Metatarsalgia in the foot

Foot metatarsalgia is a disorder of the anterior and central part of the foot caused by plantar overload or inadequate footwear.

This term refers to pain and inflammation of the foot (or sole) of the foot in the anterior part. You need to control the shape of your feet and the way they develop over time, especially if there are foot problems in your family.There are foot exercises that can strengthen them.
It ishelpful to learn to pick up small objects such as a pencil or a ball with your toes.
You should wear proper fit shoes or shoes with insoles and that do not cause cramps and do not put the fingers. Women should avoid high-heeled shoes that tiptoe over and cause chronic metatarsalgia.
Athletes who practice high-impact sports where they must run or jump are at high risk of developing forefoot pain.
Athletics practitioners are very exposed to the traumatic forces in the forefoot, while many other athletes, including tennis players, soccer players, and baseball players often suffer from forefoot disorders, including mechanical type metatarsalgia.

Morton’s Neuroma

Metatarsalgia should not be confused with Morton’s neuroma consisting of the benign tumor lesion represented by a fibrosis of the finger nerve; it is not a tumor.
It is a benign disease that causes pain in the intermetatarsal space between the second, third and fourth metatarsals.
Morton’s neuroma causes constant discomfort even at night, while metatarsalgia only causes pain when walking.

Causes of metatarsalgia

In each of the feet, there are five bones (metatarsals) that surround the plantar arch to the toes.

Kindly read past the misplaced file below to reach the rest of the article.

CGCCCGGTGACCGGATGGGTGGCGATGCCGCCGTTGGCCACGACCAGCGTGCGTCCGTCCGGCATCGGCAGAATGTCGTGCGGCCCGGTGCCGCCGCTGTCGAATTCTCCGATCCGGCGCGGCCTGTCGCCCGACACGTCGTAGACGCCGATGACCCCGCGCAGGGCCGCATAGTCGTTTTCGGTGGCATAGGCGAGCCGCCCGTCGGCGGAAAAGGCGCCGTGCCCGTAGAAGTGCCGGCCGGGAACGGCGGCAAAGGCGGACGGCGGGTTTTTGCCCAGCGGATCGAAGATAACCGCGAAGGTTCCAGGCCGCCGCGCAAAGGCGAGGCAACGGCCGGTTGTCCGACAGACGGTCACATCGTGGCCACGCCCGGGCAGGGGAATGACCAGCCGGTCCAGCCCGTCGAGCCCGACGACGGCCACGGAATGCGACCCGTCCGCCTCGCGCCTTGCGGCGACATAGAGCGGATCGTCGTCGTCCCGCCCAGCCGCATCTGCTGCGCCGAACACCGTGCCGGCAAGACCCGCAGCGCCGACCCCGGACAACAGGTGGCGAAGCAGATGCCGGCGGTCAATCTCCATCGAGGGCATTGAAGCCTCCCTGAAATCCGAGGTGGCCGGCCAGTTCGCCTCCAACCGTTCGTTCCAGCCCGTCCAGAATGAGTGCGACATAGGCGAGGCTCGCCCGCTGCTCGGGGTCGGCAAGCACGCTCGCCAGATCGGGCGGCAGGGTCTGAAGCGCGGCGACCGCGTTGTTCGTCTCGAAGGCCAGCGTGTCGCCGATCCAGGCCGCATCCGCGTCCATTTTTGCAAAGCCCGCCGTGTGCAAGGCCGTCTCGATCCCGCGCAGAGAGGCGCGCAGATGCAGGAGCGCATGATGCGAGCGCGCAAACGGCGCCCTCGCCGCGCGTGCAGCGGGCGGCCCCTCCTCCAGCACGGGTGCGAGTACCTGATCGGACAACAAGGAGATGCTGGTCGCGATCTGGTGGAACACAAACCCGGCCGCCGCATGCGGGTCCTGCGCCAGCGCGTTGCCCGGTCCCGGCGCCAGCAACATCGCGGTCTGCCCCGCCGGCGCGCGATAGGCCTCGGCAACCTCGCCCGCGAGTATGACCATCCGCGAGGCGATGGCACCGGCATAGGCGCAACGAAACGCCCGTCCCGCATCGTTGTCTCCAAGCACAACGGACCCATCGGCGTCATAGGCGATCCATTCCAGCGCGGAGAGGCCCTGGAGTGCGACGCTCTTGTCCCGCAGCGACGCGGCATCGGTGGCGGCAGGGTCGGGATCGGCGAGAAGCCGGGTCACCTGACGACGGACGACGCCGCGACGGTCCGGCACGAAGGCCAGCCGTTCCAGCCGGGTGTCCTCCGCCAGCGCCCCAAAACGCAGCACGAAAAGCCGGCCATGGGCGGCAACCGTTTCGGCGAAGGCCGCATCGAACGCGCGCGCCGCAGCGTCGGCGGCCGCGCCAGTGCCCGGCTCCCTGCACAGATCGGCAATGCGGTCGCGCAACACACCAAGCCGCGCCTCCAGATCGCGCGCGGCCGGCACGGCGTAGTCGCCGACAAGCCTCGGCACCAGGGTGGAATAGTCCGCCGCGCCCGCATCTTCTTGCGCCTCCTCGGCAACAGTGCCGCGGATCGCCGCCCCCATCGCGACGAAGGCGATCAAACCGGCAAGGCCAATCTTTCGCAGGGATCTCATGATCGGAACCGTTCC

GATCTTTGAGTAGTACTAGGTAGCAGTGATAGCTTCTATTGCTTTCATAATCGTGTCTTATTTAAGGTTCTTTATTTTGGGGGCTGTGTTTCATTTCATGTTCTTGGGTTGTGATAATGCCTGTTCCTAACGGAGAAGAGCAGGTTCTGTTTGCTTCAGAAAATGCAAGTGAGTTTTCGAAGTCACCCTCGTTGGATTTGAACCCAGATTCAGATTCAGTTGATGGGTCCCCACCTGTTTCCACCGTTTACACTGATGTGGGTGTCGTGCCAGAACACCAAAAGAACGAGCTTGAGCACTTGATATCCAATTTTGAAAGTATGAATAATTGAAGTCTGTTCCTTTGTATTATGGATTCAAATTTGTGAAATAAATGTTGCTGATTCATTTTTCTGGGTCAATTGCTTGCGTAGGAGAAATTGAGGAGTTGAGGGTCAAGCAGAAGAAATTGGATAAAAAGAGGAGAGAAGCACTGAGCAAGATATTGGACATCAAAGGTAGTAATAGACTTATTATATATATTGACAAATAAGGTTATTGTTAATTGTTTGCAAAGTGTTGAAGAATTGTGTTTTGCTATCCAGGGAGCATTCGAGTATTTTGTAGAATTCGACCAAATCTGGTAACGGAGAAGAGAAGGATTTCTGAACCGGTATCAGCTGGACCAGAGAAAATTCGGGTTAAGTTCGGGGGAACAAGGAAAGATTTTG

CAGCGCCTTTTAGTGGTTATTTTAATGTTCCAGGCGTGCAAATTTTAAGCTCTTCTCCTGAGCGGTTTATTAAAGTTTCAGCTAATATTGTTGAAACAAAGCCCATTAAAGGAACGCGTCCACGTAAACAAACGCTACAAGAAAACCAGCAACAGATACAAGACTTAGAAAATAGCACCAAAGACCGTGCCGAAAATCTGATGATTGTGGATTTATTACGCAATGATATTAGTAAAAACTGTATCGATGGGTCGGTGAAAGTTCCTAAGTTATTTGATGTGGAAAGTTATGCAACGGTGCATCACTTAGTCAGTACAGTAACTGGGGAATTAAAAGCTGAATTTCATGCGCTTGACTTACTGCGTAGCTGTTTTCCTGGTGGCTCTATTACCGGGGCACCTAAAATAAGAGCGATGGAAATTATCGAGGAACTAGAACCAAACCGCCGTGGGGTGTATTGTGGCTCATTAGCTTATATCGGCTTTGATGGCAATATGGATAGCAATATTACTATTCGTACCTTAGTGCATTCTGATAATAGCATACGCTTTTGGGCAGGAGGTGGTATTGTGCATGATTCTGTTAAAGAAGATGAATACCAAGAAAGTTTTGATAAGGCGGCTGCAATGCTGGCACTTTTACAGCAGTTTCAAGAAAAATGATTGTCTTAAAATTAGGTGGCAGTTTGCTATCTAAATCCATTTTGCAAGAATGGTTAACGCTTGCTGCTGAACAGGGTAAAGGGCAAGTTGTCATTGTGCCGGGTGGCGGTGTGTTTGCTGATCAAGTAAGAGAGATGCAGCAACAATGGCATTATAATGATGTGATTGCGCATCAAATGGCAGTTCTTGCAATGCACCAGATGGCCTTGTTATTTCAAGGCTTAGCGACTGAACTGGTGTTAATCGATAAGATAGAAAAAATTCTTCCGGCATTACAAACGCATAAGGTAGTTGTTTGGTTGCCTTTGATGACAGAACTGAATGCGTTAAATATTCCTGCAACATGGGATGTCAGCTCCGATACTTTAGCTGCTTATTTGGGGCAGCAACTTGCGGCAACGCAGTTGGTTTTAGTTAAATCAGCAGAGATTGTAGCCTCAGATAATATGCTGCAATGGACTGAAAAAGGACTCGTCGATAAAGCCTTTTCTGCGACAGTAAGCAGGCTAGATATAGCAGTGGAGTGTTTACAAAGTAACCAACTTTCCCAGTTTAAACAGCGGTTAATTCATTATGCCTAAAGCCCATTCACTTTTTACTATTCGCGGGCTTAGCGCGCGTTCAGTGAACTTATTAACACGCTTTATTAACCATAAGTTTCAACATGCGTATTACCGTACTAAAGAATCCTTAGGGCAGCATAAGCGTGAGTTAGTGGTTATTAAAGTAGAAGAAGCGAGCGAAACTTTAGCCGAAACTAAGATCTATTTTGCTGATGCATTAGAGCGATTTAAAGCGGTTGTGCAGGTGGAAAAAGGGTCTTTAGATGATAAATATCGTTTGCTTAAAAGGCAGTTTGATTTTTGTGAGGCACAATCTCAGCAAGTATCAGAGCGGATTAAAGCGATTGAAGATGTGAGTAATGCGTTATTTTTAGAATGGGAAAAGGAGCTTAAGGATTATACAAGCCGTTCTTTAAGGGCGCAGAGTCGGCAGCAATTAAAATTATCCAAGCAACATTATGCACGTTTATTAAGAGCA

The first metatarsal is smaller but is wider than the other four that usually have a similar size.
In the push phase of the path, jump or run, the weight of the body is transferred to the fingers and metatarsals. The first two metatarsals support the charge of this force.
Most metatarsal problems develop when something changes in the shape or normal functioning of the foot (the mechanical component), which affects the distribution of weight.
These changes can put excessive pressure on the metatarsals and cause inflammation and pain in the metatarsal head, that is, the rounded end of the bone that connects with the finger.

Sometimes a single factor can cause metatarsalgia, more often there are several factors, including:

Intense training or activity. Runners are at risk for metatarsalgia mainly because the anterior part of the foot absorbs significant force while walking. Those who practice high-impact sports are also at risk, especially if the shoes do not fit or are worn.

Some deformities of the feet. A foot cavus can put extra pressure on the metatarsals. If the second toe is longer, the consequence is that the second metatarsal gets more weight than normal during the walk.

Hammered fingers. This foot problem can arise when wearing high-heeled or very narrow shoes and the fingers can not remain flat.